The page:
FYS 102

FYS 102: Bioinformatics
FYS 102: Bioinformatics
Fall, 2007
Professor: Jessen Havill Phone: 587-6582
Office: Olin 208 E-mail: havill@denison.edu
Web site: http://personal.denison.edu/~havill/      Mailbox: Olin 201
Office hours: Please see the schedule outside my office.


During your lifetime, molecular biologists and geneticists have made amazing medical and biological advances by better understanding the vast information contained in DNA molecules. It seems as though we hear about new breakthroughs every day, from sequencing the genome of a malaria-carrying mosquito to the identification of human genes related to obesity or cancer.
Many of these discoveries were made possible by using computational techniques to organize and analyze DNA, a field called bioinformatics. Without these efficient techniques, or algorithms, processing so much information would be intractable. In this course, we will learn about some of the fundamental problems in understanding genomic data, how scientists derive abstract models of these problems, and then solve them by designing efficient algorithms that can be implemented on a computer.

Required Texts

The Cartoon Guide to Genetics (updated edition) by Larry Gonick and Mark Wheelis
An Introduction to Bioinformatics Algorithms by Neil C. Jones and Pavel A. Pevzner
Learning Python by Mark Lutz and David Ascher (or another Python reference)
The Bedford Handbook (seventh edition) by Diana Hacker

General Course Outline

  1. What is bioinformatics?

  2. Introduction to genetics and molecular biology

  3. Introduction to algorithms and the Python programming language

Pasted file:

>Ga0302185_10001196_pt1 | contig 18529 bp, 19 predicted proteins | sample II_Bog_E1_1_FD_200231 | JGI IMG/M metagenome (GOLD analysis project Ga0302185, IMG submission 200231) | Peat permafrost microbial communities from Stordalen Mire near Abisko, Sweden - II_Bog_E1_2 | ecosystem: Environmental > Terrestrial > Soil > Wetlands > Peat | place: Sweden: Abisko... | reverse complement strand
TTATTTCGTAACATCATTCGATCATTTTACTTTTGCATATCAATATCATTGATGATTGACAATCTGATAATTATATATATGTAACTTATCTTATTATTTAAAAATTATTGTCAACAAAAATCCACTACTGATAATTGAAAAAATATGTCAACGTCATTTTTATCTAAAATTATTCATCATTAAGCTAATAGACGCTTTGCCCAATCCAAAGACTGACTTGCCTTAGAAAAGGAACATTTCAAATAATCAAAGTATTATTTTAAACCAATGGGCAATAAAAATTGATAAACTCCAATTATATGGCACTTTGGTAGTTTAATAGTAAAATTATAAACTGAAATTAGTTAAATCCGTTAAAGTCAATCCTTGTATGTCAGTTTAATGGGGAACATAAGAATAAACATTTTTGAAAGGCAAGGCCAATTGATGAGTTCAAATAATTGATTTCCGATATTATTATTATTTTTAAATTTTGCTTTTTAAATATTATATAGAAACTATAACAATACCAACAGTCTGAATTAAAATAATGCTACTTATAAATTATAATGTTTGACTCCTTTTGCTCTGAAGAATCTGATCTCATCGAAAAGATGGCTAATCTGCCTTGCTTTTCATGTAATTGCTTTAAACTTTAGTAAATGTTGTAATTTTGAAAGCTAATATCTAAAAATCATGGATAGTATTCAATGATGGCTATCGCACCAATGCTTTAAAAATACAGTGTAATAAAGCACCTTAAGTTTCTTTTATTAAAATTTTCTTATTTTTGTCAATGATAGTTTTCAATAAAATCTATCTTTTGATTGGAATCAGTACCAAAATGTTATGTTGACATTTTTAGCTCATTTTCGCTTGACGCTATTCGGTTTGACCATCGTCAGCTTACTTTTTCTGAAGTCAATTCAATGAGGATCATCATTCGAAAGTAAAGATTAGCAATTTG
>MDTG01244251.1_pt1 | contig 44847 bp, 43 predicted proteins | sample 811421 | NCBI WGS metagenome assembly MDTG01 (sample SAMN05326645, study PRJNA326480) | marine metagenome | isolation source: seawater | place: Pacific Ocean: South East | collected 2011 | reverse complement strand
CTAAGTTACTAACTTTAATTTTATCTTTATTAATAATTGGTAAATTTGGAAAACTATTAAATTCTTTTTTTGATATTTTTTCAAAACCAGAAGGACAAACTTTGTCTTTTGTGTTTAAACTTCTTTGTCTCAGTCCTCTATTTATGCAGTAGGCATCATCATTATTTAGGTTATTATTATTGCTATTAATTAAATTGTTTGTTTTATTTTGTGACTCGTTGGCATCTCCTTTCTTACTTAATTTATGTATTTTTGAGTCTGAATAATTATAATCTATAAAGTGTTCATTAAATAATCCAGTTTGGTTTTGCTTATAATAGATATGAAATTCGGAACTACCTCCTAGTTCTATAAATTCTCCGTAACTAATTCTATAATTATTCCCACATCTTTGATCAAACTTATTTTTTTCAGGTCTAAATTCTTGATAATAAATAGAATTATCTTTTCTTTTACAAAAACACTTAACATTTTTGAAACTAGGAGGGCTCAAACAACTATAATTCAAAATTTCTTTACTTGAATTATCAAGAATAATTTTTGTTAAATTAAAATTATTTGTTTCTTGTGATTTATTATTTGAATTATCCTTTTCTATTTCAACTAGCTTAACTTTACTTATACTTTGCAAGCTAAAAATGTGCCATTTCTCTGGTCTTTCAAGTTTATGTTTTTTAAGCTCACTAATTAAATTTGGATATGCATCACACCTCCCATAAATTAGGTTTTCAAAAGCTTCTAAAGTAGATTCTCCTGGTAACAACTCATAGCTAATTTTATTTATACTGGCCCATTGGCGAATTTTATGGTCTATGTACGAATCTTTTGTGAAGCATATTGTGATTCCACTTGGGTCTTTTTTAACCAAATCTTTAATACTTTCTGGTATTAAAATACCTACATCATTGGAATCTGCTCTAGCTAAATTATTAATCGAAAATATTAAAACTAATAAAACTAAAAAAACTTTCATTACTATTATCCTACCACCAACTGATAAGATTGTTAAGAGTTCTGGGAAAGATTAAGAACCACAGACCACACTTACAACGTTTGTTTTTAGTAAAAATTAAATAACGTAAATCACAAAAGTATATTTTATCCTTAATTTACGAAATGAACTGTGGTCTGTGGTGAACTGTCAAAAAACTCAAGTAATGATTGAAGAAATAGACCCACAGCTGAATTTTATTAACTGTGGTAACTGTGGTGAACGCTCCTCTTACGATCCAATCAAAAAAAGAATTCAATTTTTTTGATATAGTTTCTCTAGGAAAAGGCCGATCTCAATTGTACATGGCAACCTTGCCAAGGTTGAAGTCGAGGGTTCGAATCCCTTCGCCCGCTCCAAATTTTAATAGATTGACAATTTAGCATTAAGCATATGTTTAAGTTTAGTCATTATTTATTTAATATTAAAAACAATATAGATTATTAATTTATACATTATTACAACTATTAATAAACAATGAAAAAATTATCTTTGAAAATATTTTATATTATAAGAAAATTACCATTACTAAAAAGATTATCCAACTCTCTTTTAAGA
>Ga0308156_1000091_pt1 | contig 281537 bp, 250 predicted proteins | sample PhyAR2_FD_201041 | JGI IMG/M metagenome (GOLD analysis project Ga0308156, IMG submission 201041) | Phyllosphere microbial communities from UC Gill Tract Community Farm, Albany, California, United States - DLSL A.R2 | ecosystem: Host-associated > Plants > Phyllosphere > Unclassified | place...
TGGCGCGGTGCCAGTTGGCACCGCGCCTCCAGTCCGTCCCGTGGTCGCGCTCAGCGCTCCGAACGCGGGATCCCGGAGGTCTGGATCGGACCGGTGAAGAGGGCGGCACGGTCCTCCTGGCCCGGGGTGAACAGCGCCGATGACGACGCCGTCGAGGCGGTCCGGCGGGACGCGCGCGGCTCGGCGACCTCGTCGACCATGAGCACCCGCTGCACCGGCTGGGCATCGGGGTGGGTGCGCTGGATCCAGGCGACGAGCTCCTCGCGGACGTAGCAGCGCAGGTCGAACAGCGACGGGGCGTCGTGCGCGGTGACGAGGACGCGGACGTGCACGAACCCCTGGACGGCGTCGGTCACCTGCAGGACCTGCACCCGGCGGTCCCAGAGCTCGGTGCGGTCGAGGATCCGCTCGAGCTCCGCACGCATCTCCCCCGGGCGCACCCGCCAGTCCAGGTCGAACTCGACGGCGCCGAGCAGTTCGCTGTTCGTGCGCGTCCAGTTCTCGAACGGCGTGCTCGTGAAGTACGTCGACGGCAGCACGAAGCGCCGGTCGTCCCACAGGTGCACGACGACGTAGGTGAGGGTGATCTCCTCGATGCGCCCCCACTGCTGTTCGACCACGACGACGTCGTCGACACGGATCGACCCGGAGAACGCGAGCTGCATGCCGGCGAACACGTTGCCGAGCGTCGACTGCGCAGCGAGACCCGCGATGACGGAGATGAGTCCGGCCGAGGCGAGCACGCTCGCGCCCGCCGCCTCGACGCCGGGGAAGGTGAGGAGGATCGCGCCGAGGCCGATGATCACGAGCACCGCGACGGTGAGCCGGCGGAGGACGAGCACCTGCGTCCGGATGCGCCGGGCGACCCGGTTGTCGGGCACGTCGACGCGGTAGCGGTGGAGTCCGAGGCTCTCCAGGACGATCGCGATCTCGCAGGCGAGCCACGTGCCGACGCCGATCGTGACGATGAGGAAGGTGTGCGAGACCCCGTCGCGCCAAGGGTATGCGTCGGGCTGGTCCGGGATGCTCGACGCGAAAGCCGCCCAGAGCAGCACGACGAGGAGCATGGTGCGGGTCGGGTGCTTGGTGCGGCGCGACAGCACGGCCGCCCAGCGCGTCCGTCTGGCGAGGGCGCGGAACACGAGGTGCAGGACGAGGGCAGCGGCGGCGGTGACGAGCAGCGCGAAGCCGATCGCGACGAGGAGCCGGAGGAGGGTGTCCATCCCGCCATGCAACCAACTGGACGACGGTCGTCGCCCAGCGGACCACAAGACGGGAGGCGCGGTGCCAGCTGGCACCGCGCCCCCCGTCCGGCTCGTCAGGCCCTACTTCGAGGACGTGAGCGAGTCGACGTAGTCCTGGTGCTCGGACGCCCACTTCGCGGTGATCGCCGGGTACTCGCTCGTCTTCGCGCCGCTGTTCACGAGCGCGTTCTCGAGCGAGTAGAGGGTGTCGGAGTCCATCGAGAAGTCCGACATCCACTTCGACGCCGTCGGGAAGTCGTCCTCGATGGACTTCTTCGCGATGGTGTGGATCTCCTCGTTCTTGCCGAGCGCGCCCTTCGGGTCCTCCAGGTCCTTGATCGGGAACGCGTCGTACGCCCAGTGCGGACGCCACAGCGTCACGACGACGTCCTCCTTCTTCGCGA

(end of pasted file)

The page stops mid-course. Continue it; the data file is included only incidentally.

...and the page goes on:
4. Regulatory motif search (branch & bound and greedy algorithms)

  5. Genome rearrangements (greedy and approximation algorithms)

  6. Sequence alignment (dynamic programming and divide & conquer algorithms)

  7. DNA sequencing (graph algorithms)

  8. Pattern matching and database search (data structures)

  9. Gene clustering and evolutionary trees

Web Resources

I will maintain a class web page containing reading assignments, homework assignments, answer keys, examples, and other useful resources. Refer to this page daily for updated information. The class home page can be found at http://personal.denison.edu/~havill/bioinformatics/


In order to be successful in this class, you must take an active role in the learning process by attending class, completing the assigned reading on time, participating in discussions and asking questions, and conscientiously completing assignments.
Attendance. Your attendance is expected at each class meeting, unless your absence is excused for a very good reason. Scheduled absences must be communicated to me well in advance. You are responsible for the content of reading assignments, lectures and handouts, as well as announcements and schedule changes made in class. If you must miss a class, be sure to check with me or another student to get what you missed. Exams will be given in class on the day scheduled and may not be made up.
Reading. It is very important that you finish the assigned reading before coming to class so you will be ready to participate and to ask questions. All reading assignments will be listed on the class web page. Reading in mathematics and computer science is often dense, requiring several passes. It is not enough to scan the reading once without understanding it. You should be prepared to read and study material many times until you grasp it. As you read, you may want to take notes and draw pictures to help you understand the concepts. Be sure to ask questions in class or during office hours if you are unclear about a subject. You can understand even the most difficult concepts with enough perseverance!